cover image The Horse Has Six Legs: An Anthology of Serbian Poetry

The Horse Has Six Legs: An Anthology of Serbian Poetry

Charles Simic, . . Graywolf, $18 (272pp) ISBN 978-1-55597-557-9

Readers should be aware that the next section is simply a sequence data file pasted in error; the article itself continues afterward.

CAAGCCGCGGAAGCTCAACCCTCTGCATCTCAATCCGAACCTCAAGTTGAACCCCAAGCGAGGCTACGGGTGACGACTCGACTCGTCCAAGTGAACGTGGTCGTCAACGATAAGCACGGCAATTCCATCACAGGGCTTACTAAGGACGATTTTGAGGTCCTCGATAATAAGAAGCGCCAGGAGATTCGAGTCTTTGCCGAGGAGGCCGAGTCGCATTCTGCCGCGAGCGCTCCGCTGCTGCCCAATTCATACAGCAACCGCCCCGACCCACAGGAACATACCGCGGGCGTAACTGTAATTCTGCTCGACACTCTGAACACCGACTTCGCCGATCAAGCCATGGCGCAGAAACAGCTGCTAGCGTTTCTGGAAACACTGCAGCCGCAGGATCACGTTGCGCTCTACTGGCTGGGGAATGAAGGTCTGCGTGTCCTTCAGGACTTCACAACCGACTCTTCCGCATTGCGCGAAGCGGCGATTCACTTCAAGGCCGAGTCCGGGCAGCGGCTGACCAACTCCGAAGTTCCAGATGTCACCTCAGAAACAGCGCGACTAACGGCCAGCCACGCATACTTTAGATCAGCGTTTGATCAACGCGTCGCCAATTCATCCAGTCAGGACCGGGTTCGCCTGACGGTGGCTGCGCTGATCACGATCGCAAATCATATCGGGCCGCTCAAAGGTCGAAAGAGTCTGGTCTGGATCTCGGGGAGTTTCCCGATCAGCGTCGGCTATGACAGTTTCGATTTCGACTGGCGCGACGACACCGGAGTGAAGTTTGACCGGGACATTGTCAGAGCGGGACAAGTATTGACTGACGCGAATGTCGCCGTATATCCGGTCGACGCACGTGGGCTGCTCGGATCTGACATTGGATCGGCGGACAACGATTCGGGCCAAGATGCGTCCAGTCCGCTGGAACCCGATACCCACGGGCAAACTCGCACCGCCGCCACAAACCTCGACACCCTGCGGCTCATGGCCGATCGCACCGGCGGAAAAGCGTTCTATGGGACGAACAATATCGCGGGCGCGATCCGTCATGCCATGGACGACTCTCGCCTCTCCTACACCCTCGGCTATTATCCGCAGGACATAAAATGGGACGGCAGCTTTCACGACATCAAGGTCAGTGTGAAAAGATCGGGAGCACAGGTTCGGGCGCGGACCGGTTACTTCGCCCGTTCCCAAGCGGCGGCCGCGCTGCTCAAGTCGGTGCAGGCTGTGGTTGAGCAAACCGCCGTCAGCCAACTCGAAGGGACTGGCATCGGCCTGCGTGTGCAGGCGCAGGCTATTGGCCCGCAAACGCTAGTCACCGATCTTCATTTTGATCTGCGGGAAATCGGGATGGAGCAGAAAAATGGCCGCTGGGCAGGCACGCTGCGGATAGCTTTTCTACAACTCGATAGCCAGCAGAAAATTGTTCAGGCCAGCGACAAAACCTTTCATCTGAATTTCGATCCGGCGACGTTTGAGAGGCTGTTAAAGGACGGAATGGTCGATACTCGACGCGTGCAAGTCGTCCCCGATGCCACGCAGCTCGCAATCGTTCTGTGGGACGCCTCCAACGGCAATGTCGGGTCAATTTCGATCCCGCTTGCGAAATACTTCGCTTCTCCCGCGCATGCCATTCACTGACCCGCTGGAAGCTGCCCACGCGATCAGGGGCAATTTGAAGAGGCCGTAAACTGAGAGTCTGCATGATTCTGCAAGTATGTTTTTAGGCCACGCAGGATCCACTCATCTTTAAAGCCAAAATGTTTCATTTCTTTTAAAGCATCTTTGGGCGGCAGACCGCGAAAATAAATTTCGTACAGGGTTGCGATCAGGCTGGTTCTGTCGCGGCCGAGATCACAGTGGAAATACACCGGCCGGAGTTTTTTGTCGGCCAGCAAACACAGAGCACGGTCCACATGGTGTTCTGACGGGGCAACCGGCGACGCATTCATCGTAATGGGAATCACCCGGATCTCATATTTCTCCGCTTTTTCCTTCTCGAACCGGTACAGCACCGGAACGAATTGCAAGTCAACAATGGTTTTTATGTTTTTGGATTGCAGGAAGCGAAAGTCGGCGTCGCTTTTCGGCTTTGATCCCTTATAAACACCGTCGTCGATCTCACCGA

Dyed with pessimism, touched by modernism, and bloodied by recent history, Serbian poetry has flourished, especially over the past 40 years. Simic, a former U.S. poet laureate, grew up in Serbia, and this collection of his translations shows both vernacular vigor and sensitivity to the poets' varied temperaments—grim and laconic, satirically expansive, lyrically embittered, or jocular. The shorter first edition of his anthology, from 1992, became a classic of poems in translation: Simic (whose honors include a Pulitzer Prize) has added six poets to the original set of 18. The oldest named poet here (not counting oral-traditional songs) died just before the Second World War, while the youngest came to maturity during the violent breakup of Yugoslavia. Rasa Livada's long “Horoscope” reacts to the recent disasters of the Balkans and to the end of the Communist dream, “somewhere between the electric west and the utopian east/ that which was 10 minutes ago utopia is now reality out of reach.” The well-known Ivan Lalic comes across as a serious love poet, praising “The taste of the storm in the stalk of the invisible rose/ That you twirl absentmindedly between your fingers.” Most of the poetry, though, strikes gloomier notes. Ljubomir Slovic delivers a compact curse (“May your wife knead dust,/ rain's bread dough”), while Branko Miljkovic seeks ecstatic extremes: “Empty what's in my lap/ And take my heart... Under the empty heavens the falconers cry.” (May)